European Banks Looking Shaky, Led by Italy

European bank stocks were very weak on Friday. The catalyst was the fact that the U.S. Department of Justice wants Deutsche Bank to cough up a $14 billion fine, which is going to be rather difficult since the company only has a market cap of about $17 billion. But the problems go much deeper than one bank. The biggest issue is in Italy.

The FTSE Italian Bank Index tells the tale, down 53.9% over the past year as the chart below shows:

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Italian banking has been in a crisis for at least eight months, although mainstream media did not recognize it until July. A spectacularly high level of non-performing loans (NPLs) is the problem. Only a dramatic improvement in the economy would make it possible to repay these loans and there is no conceivable way that is going to happen.

Since 2008, Italian banks have been waiting for an economic miracle or a bail-out, both of which never came. There has been no recognition of the damage from the Financial Crisis. The banks have been carrying loans classified as non-performing that were actually in default, discounting the NPLs rather than writing them off. Local regulators went along with the deception. Analysts estimate that as much as 17 percent of Italy’s loans will never be repaid, an amount that’s at least five times banking system capital. Attempts to recapitalize the banks have failed; private money has run the other way. Eventually, the NPLs will bankrupt the Italian banks.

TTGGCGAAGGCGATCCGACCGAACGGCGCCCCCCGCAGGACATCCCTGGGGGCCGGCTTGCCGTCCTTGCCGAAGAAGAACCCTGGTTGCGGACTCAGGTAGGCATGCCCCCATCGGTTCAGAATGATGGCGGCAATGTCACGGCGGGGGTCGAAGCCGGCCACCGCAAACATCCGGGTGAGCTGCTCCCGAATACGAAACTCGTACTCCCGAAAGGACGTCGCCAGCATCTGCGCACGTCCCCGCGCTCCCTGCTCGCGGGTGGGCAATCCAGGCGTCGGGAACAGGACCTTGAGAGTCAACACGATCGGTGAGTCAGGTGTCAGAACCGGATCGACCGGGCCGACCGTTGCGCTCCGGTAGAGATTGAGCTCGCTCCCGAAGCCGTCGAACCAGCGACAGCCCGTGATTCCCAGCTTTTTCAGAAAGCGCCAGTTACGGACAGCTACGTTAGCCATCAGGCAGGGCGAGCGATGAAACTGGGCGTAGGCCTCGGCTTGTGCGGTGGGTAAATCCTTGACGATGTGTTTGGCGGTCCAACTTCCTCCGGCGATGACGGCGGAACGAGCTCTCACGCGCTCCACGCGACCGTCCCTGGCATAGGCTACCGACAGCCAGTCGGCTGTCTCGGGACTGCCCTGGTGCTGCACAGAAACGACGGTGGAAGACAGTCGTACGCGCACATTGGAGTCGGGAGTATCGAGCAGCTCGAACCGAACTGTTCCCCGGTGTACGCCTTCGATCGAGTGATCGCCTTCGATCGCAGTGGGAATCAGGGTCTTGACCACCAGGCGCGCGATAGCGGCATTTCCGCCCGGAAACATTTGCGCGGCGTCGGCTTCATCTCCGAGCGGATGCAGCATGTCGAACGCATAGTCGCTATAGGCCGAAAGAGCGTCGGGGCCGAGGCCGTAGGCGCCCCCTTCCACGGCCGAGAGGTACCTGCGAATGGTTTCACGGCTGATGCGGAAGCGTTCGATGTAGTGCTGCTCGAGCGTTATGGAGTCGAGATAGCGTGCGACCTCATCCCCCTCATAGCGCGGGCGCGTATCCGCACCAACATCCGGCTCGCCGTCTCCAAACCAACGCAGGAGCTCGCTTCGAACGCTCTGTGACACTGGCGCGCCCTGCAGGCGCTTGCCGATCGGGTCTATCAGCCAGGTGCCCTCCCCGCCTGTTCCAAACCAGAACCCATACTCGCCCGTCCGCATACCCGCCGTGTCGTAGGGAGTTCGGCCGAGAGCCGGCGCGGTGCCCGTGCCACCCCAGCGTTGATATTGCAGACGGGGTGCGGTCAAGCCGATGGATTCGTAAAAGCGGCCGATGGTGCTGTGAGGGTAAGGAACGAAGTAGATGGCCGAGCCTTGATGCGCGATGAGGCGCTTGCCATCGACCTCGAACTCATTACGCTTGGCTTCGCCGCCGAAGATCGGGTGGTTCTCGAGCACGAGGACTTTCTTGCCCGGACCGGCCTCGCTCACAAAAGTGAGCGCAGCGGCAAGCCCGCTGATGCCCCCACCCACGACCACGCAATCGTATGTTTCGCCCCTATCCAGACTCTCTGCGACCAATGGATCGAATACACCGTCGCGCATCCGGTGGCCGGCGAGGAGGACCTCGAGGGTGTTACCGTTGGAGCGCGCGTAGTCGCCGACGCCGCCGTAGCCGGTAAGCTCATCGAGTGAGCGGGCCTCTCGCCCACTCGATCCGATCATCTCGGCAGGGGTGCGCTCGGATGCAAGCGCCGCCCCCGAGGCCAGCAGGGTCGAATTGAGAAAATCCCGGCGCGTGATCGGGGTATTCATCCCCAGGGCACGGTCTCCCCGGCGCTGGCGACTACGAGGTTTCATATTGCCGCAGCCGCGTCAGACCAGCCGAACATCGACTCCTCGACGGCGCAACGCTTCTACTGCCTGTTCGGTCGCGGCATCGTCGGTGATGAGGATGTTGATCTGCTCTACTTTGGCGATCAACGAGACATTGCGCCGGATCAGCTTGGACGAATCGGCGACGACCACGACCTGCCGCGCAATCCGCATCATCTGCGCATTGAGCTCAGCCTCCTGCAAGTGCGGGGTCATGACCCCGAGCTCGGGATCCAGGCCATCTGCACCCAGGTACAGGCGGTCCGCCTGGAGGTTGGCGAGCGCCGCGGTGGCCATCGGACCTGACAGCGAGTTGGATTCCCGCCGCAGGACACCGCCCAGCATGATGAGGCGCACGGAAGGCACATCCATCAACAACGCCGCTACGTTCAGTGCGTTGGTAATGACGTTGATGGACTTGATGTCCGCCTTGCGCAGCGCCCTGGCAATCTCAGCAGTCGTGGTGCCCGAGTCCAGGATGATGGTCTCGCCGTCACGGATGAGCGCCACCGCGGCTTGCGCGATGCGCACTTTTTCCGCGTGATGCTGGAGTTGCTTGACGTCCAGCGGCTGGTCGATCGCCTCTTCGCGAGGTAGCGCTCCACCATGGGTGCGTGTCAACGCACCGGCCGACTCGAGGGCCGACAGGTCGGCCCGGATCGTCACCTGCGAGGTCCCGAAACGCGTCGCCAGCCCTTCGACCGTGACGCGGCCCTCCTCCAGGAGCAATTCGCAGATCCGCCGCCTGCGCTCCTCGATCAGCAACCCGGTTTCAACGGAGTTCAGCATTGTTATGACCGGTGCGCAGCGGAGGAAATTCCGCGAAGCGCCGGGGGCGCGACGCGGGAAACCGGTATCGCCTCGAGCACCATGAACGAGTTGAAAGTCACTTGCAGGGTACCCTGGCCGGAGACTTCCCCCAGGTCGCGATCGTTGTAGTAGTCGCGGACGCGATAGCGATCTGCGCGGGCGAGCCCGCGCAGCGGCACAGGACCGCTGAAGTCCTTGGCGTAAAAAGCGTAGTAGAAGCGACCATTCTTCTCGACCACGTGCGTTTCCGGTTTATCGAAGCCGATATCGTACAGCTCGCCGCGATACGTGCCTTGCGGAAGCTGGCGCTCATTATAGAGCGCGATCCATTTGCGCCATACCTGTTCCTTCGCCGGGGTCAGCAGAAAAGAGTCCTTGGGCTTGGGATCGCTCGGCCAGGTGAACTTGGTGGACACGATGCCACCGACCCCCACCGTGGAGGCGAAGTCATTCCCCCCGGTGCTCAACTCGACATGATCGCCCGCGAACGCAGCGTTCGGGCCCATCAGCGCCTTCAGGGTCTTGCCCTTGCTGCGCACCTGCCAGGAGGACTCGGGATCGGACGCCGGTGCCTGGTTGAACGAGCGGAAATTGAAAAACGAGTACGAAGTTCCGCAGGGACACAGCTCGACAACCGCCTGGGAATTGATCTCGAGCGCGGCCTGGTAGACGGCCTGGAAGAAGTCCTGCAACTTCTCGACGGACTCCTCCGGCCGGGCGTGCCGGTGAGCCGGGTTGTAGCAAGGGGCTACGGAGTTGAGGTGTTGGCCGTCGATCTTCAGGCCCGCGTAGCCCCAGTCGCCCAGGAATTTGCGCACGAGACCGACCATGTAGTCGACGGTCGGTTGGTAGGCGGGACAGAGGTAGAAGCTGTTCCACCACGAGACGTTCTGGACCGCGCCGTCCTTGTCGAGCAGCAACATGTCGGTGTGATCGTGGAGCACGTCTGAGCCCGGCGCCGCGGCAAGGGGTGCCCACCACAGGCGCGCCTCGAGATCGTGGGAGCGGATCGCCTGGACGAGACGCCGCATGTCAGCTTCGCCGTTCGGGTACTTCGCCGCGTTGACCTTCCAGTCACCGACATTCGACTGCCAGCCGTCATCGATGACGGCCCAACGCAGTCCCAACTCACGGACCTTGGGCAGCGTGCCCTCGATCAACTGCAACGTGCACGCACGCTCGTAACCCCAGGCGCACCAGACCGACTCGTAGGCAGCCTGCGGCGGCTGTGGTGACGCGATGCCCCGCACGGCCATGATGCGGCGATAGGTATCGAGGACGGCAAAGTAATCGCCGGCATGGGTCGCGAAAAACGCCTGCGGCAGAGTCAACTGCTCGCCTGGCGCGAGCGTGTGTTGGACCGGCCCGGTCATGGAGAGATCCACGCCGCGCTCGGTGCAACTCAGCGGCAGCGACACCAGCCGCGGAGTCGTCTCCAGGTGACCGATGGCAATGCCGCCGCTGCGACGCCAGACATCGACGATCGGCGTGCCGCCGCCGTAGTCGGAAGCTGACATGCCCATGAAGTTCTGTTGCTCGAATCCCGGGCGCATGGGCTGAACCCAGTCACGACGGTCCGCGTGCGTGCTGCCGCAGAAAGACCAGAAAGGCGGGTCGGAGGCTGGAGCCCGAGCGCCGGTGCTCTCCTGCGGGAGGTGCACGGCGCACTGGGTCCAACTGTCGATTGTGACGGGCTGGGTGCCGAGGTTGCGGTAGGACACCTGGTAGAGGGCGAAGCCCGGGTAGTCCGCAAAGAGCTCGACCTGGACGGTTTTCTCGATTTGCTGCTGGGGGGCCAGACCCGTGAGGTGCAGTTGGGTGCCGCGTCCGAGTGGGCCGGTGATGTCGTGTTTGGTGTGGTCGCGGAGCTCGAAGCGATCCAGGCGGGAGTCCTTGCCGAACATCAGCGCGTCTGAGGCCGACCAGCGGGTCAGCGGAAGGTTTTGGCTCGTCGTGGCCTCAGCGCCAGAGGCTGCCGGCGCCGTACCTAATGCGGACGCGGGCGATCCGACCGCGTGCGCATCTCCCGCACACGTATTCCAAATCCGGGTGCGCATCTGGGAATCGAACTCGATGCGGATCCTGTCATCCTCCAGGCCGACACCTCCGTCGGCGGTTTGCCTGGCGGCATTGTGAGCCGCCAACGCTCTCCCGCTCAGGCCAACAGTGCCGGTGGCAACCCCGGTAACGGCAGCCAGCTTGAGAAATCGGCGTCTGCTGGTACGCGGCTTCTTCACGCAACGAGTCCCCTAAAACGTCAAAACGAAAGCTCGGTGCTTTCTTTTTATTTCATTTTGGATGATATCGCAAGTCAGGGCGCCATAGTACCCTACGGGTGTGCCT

The problem does not end at national boundaries. Italy is the fourth largest economy in Europe. Italian loans have been packaged and resold. Italian banks have taken loans from other European banks using Italian debt as collateral. George Friedman of Stratfor concludes that Italian banking could be the mother of all systemic financial threats. The only way to prevent this is a government bailout. The problem is that Italy is part of the Eurozone and as such, its ability to print its way out of the crisis is strictly limited. In addition, EU regulations make it impossible for national governments to bail out their banks.

The EU has a concept called a bail-in, which means the depositors and creditors of a failing bank lose their money first. This is what the EU imposed on Cyprus. In Cyprus, deposits greater than 100,000 euros ($111,000) were seized to cover Cypriot bank debts. While some of the money was returned, most was not.

The bail-in rule exists because Berlin doesn’t want to bail out the banking systems of other countries using German money. Anti-European sentiment in Germany is growing rapidly and the German government’s hands are tied. It cannot accept a Europe-wide deposit insurance system, as it would put German money at risk for the benefit of less responsible non-German banks and depositors. Nor will Germany permit overprinting of the euro. The Italians can only try to manage the problem by ignoring EU rules, which is what they are now doing. This is gridlock that rivals the U.S. congress.

So, here we sit, waiting for a major Italian bank to fail, followed by the threat of a bail-in to fund it. And that, dear reader, suggests the very real possibility of a bank-run. Why would you leave your money in the bank?

Below is what the leading ETF of European bank stocks looks like…a perfect picture of lower highs and lower lows since mid-2014. It’s enough to make a depositor want to keep some cash at home in a safe. Or maybe some physical gold?

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